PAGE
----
"He really lived it": Lightnin' Hopkins picked cotton and worked on a chain gang before becoming the most recorded of the postwar bluesmen – and schooling the likes of Billy Gibbons and Johnny Winter

Lightnin' Hopkins on stage
(Image credit: Gai TerrellGetty Images)

Lightnin' Hopkins: Mojo Hands & Barrelhouse Boogies was first published in Guitar Player, October '97.

"I had the one thing you need to be a blues singer," Lightnin' used to say. "I was born with the blues." The songs he created – "barrelhouse," he called them – were as sorrowful as a cottonfield holler and as earthy as the Texas bottomlands that swallowed his sweat. "You know the blues come out of the field, baby," Lightnin' said. "That's when you bend down, pickin' that cotton, and sing, 'Oh, Lord, please help me.'"

Scars on his hands and ankles testified to stints on the chain gang and long days of driving mules and chopping cotton. But Lightnin' was indomitable, and, like Lead Belly and Muddy Waters and other great bluesmen, he played his way to better circumstances, parlaying his anger and pain into tough, deeply felt music. "The blues is a lot like church," Hopkins explained. "When a preacher's up there preachin' the Bible, he's honest to God trying to get you to understand these things. Well, singing the blues is the same thing."

Sage, scoundrel and natural-born storyteller, Sam "Lightnin'" Hopkins had a genius for improvised poetry, creating new verses or entire songs as the spirit moved him. He could sing about hairstyles, being broke, how his car was doing, goings-on in the club where he was performing, or the way things used to be. He damn near sang "Po' Sam" into an everyman of the blues.

Lightnin' was a supremely confident guitarist, keeping time with his left leg while swinging hard or traveling downhome. He often played a Gibson J-50 outfitted with a DeArmond soundhole pickup, and he also performed and recorded with a small Harmony flat-top and a Fender Stratocaster. Resting his pinkie and ring finger on the face of his guitar, Lightnin' played bass and rhythm with his thumbpick while plucking solos with his bare index finger. He thrived on first-position shuffles, especially in the key of E with the fat A7 chord with the high G. 

"One of the most distinctive elements of the Lightnin' sound is that turnaround in E," observes ZZ Top's Billy Gibbons. "It's a signature lick that he did in just about every song he played. He'd come down from the B chord and roll across the top three strings in the last two bars. He'd pull the pick off those strings to get kind of a staccato effect, first hitting the little open-E string and then the 3rd fret on the B string and then the 4th fret of the G string. He would then resolve on the V chord after doing this roll. It's a way to immediately identify a Lightnin' Hopkins tune."

To accompany Hopkins meant doing things his way, as Gibbons quickly learned: "We were playing a traditional blues and we all went to the second change, but Lightnin' was still in the first change. He stopped and looked at us. Our bass player said, 'Well, Lightnin', that's where the second change is supposed to be, isn't it?' Lightnin' looked back and said, 'Lightnin' change when Lightnin' want to change.' And we knew – don't do that no more!"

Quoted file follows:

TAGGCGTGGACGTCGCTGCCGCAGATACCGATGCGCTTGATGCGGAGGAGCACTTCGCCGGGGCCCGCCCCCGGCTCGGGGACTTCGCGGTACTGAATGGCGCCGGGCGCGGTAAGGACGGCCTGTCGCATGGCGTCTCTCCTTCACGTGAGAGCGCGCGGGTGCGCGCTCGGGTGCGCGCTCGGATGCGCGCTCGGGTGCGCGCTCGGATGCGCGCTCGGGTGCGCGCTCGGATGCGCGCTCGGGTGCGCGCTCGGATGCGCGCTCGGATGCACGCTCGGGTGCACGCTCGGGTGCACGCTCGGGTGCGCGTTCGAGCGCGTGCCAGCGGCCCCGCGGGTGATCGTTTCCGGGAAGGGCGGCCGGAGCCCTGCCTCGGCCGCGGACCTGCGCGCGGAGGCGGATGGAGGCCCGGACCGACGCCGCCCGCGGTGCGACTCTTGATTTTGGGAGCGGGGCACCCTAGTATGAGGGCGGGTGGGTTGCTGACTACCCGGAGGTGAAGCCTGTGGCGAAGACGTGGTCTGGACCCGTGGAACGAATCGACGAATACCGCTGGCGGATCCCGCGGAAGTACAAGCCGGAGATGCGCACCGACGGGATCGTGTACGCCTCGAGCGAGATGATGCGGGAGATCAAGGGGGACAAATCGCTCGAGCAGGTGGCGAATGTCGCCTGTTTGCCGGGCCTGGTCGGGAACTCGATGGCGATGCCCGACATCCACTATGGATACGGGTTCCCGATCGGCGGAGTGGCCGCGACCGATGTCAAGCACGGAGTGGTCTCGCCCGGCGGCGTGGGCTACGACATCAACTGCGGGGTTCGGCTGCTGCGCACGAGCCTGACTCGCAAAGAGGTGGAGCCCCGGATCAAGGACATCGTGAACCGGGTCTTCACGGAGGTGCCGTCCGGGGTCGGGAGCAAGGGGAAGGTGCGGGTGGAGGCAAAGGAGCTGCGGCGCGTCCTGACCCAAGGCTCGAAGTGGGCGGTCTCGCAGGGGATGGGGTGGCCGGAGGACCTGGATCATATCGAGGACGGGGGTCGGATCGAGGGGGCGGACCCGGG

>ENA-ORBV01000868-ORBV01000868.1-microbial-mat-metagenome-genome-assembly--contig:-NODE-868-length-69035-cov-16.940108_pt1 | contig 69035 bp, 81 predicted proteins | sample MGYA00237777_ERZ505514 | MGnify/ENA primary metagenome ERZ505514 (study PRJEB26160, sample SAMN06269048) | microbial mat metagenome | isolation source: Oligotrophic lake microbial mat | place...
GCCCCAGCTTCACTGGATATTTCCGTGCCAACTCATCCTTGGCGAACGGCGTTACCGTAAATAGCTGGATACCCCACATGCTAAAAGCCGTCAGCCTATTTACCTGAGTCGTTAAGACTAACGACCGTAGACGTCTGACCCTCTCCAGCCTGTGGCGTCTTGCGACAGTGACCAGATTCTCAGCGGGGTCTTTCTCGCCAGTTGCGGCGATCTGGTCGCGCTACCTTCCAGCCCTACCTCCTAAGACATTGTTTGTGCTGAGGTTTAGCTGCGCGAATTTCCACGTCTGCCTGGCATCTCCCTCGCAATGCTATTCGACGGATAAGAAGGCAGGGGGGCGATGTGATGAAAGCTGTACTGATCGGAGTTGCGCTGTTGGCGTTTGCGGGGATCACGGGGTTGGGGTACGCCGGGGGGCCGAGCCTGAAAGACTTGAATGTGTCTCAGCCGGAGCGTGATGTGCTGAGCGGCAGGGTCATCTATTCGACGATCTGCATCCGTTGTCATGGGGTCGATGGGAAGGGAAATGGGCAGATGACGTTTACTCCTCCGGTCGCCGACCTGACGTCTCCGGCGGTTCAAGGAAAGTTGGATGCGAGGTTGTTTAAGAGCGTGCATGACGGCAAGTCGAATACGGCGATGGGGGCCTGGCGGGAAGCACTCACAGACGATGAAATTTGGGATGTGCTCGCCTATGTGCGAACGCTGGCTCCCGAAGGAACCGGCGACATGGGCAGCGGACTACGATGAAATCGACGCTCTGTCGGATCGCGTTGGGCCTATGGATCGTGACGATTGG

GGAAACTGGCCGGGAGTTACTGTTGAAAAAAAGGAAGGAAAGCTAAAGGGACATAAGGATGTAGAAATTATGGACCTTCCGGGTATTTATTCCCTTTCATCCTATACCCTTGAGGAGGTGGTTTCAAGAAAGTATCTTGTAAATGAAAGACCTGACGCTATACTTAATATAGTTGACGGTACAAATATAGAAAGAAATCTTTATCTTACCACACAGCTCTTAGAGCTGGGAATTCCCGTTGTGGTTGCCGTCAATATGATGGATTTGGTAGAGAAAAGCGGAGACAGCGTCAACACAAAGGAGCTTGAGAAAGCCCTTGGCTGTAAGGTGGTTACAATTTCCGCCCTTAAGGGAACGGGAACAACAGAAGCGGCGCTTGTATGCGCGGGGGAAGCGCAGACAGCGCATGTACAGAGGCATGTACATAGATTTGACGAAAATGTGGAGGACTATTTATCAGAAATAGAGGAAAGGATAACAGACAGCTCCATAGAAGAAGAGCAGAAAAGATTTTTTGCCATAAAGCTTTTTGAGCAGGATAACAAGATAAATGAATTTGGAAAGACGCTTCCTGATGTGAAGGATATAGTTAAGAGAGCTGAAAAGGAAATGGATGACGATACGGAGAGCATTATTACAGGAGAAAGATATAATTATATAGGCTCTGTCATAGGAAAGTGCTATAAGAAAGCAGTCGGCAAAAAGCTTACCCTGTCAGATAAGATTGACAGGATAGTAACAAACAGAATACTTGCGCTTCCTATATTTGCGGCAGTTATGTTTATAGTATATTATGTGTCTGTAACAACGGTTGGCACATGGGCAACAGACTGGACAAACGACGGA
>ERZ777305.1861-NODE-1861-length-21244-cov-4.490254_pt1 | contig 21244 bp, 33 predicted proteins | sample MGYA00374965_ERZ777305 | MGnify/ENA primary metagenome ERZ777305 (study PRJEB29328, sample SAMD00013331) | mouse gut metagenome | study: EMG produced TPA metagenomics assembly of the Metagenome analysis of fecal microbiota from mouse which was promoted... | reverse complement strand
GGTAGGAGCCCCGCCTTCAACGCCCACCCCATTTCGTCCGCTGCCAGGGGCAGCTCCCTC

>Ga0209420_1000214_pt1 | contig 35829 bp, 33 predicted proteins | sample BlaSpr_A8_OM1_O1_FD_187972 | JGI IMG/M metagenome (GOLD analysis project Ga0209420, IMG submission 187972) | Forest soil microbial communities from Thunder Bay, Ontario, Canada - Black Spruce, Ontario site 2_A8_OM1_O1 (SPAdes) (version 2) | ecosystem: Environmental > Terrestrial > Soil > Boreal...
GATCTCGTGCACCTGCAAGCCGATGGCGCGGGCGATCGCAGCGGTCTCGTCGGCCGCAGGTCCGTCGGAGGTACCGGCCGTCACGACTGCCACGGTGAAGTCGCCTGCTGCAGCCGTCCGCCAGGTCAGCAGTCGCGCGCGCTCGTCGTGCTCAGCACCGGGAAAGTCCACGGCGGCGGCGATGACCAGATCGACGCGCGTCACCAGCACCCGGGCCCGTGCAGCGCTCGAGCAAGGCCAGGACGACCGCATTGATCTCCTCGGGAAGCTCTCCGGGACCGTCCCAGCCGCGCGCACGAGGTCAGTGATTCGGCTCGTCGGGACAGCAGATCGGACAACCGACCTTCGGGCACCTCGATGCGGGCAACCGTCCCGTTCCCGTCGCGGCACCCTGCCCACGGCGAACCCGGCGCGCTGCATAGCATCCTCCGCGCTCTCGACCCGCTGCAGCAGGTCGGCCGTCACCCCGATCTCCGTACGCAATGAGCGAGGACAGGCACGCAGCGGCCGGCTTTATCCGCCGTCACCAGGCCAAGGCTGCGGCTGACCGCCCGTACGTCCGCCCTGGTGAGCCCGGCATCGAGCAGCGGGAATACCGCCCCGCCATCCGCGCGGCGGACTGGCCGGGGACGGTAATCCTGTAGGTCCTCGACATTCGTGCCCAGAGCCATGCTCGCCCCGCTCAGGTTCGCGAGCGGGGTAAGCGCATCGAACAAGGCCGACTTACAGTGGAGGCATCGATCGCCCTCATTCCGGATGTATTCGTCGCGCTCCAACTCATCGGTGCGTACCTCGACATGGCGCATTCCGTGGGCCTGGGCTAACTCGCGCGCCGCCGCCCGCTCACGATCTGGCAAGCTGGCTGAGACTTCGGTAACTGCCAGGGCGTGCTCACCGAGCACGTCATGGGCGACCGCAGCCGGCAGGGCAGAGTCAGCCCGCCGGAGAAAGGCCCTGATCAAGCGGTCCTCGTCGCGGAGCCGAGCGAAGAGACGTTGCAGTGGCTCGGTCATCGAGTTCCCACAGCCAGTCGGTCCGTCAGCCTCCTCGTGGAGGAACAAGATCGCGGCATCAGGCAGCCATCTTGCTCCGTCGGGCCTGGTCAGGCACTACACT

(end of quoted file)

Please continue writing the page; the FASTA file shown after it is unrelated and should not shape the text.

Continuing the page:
"You had to know and feel Lightnin' and follow him," seconds Johnny Winter. "I guess he played a lot by himself, and he didn't worry about changes. It didn't hurt a damn thing, either. Lightnin' might not change on time all the time, but he was technically a damn good guitar player when he wanted to be. He could play his butt off, and he was always his own man. A long time ago Lightnin' was playing a local bar in Houston, and one of the frats came up and said, 'Do you mind playing something by John Lee Hooker?' And he said, 'I am Lightnin' Hopkins. I don't play nothin' else.'"

Even while covering well-known songs like "Trouble in Mind" and "When the Saints Go Marching In," Lightnin' inevitably swerved the arrangement to suit himself. "When I play a guitar," he said in The Blues According to Lightnin' Hopkins, "I play from my heart and soul and I play my own, own music."

Hopkins was born in the heart of East Texas Piney Woods country on March 15, 1912. "My family, we come up in Leona County," he told Sam Charters during a 1964 Prestige session. "It's just a little old country where they farm and raise cotton and corn and peas and peanuts, things like that. So that's where I grew up to know myself -- back out from Centerville about 12 miles back in the country." Hopkins's grandfather was a slave who hung himself. His father, a hard-drinking gambler who'd done time for murder, was slain in an argument when Lightnin' was three. Sam's older brother John Henry fled the area soon afterward, leaving his mother on her own to raise Alice, Joel, A.B. and Sam.

Before he was big enough to work in the fields, Hopkins was drawn to music. "I heard my brother playing a guitar," he told Charters. "It was the first one I ever seen. He wouldn't let me play his guitar. I wanted to play it, so at last one day they come in and caught me with the guitar 'cause I couldn't hang it back up – see, I had to get in a chair to get it down. So he caught me fair. He said, 'Boy, I done told you – don't fool with that guitar.' He says, 'Can you play this guitar?' I say, 'Yeah, I can play it some.' He said, 'Well, go ahead and let's see what you can do.' I went ahead and played him a little tune, and he liked it. So he said, 'Yeah, he can play some. Where you learn that from?' I said, 'Well, I just learned it.' 

LOS ANGELES - JULY 6: Bluesman Lightnin' Hopkins seen through the window of the studio while recording his album 'Penitentiary Blues' on July, 6, 1960 in Los Angeles, California. (Photo by Michael Ochs Archives/Getty Images)